Yemen agrees truce with Shi'ite rebels to end war
SANAA (Reuters) - The Yemeni government and northern Shi'ite rebels agreed on Thursday to a truce aimed at ending a war that has raged sporadically since 2004 and drawn in neighboring Saudi Arabia, both sides said.
A ceasefire was to begin at midnight (2100 GMT).
The Yemeni government, simultaneously battling a resurgent al Qaeda and southern separatists in addition to the northern insurgents, had been exchanging proposals with the Shi'ite rebels for several days to end the conflict.
"We decided to stop military operations in the northwest region starting from midnight tonight," a government statement broadcast on state media said.
"That is to stop the bloodshed and bring peace to the northwest region and to return the displaced to their villages," it added.
The leader of the rebels, who complain of social, religious and economic discrimination, also ordered his fighters to abide by the ceasefire.
"According to what was agreed upon, Abdel-Malik Badreddin al-Houthi issued instructions to all fronts and fighting sites to stop firing coinciding with the timing announced by the government," a rebel statement said.
The turmoil on multiple fronts in Yemen has raised fears in the West and Saudi Arabia that the country may become a failed state, allowing al Qaeda to use it as a base for attacks on the top oil exporter and beyond. A Nigerian accused of trying to blow up a U.S. jet in December had links to Yemen.
One analyst said he was optimistic about the truce holding.
"This looks like a real thing. It has been prepared for weeks. Both sides seem genuinely committed," independent political analyst Abdul-Ghani al-Iryani said.
Riyadh was drawn into the conflict in November when the rebels seized some Saudi territory, complaining that Riyadh was letting Yemeni troops use its land for attacks against them.
Riyadh declared victory over the rebels last month after insurgents offered a separate truce and said they had quit Saudi territory. Rebels say Saudi air strikes have continued.
WILL TRUCE LAST?
Yemeni officials have said that as part of a ceasefire deal, Sanaa would allow rebel representatives to sit on a committee overseeing the truce, and insurgents would hand over weapons they seized from the Yemeni and Saudi forces.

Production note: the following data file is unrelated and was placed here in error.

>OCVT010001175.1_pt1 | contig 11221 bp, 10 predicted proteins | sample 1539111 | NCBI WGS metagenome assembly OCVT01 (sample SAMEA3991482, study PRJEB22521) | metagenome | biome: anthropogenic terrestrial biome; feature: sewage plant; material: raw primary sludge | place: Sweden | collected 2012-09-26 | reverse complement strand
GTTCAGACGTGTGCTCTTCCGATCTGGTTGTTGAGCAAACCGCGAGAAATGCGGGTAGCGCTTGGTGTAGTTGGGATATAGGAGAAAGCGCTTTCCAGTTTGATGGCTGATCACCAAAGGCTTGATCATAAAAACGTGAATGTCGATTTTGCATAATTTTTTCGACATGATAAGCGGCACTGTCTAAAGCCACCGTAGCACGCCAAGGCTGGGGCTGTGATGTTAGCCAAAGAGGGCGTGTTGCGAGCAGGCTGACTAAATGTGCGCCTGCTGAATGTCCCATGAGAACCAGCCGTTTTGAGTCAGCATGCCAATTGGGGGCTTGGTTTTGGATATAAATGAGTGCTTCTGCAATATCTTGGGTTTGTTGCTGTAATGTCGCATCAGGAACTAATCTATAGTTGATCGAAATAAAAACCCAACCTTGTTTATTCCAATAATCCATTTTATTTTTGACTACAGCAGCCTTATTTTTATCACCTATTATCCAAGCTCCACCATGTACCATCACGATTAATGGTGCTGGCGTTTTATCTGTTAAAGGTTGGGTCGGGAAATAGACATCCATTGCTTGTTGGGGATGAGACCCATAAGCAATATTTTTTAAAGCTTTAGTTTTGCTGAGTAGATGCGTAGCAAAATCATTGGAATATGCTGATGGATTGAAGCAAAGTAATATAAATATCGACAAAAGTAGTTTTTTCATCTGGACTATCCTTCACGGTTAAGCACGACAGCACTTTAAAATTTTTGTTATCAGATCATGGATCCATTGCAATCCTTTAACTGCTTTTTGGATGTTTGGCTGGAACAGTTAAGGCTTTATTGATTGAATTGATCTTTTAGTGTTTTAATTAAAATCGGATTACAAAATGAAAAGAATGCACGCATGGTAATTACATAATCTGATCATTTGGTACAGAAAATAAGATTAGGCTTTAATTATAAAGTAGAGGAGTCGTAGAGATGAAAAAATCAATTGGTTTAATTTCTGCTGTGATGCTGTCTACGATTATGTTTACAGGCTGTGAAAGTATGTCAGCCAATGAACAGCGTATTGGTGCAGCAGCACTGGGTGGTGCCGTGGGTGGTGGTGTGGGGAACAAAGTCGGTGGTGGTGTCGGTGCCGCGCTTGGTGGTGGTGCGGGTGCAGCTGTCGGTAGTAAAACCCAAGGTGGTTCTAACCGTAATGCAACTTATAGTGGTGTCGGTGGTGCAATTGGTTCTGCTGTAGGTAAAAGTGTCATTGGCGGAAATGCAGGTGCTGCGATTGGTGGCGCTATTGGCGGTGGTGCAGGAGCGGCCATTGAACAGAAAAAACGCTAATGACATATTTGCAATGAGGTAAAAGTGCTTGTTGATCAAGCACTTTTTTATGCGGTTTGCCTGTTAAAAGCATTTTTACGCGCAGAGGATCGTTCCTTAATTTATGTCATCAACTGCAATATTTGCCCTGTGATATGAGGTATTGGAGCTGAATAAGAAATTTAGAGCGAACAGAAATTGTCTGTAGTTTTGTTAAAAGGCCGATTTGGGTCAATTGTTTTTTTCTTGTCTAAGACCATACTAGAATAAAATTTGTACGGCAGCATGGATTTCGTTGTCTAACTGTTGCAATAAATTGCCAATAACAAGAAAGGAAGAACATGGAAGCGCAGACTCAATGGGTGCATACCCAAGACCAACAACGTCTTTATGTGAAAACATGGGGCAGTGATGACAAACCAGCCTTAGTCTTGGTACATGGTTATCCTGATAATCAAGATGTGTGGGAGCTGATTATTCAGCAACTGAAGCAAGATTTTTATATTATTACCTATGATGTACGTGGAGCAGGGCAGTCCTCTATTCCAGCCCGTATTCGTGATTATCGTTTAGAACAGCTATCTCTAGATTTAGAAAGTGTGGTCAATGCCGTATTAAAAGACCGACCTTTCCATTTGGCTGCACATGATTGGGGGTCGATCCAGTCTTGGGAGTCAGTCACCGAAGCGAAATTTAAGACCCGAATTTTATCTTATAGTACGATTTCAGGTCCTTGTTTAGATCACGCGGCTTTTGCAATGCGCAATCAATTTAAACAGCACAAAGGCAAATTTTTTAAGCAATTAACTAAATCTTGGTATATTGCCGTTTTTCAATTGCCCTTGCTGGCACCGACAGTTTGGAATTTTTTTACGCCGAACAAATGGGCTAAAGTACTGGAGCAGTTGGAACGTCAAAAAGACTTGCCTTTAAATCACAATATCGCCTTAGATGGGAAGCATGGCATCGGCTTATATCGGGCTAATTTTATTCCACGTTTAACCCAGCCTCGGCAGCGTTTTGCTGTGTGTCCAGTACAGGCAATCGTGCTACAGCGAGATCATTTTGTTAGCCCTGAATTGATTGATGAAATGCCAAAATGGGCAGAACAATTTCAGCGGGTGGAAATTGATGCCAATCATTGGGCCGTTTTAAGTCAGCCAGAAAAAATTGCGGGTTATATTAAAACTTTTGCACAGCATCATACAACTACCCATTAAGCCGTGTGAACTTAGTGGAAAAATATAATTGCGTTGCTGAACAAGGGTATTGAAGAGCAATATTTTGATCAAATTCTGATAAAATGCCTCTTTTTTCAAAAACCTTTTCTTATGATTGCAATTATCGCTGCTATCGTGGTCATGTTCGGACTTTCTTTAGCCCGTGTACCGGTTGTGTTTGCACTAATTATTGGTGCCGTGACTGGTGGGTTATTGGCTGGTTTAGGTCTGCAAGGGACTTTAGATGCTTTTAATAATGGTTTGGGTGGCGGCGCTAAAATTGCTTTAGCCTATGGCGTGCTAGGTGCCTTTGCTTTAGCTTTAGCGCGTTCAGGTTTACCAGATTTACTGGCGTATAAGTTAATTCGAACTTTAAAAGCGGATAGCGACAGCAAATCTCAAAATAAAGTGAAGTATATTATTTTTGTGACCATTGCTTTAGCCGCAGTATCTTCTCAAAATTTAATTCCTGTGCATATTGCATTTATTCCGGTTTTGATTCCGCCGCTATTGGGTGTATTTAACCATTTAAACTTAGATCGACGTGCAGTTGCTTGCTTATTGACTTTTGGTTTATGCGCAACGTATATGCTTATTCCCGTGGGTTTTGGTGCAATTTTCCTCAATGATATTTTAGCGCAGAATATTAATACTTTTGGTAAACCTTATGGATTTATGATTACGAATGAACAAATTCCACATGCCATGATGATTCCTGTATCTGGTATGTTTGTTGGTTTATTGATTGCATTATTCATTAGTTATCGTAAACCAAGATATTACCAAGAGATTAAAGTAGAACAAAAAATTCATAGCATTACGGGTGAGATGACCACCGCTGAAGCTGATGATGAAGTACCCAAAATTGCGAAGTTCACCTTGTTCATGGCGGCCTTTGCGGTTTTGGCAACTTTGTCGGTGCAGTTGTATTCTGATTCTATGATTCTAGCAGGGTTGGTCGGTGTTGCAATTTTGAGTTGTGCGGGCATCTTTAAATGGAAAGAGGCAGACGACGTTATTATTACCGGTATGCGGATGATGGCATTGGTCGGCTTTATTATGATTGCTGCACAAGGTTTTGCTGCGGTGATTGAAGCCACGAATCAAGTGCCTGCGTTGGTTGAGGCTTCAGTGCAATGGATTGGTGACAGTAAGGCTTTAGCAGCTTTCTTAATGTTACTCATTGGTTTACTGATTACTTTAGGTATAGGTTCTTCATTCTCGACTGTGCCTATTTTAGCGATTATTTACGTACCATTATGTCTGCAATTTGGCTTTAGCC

"I am optimistic this time that the Houthis will be committed and the ceasefire will last," a senior Yemeni government official said. The rebels are widely referred to by the family name of their leader.
The conditions demanded of the rebels include opening roads and freeing detained soldiers and civilians, whether Yemeni or Saudi.
Yemen says the rebels must also return captured military and civilian equipment, stay out of local politics and end border hostilities with Saudi Arabia.
The Yemeni government statement said the rebels had agreed to ending attacks on Saudi Arabia, a condition Sanaa added after Riyadh launched an assault against the rebels in November.
One official said President Ali Abdullah Saleh had briefed a committee charged with supervising conditions for a truce on his decision to stop the war, which the United Nations says has displaced 250,000 people.
Yemen state television said the government and rebels had also formed smaller joint committees to supervise the truce in four areas, including on the Yemen-Saudi border.
The committees were to start work on Friday, and one official said they would be flexible on the timeline for truce conditions to be fulfilled.
The rebels said they would start opening the roads and removing checkpoints once the truce stabilized.
The deadline for the full implementation of the truce had been a point of contention, with the rebels asking for more time for their fighters to leave mountainous positions, they said.
Qatar brokered a short-lived ceasefire between the government and rebels in 2007 and a peace deal in 2008, but clashes soon broke out again. Saleh unilaterally declared the war over in July 2008. Full-scale fighting resumed a year later.
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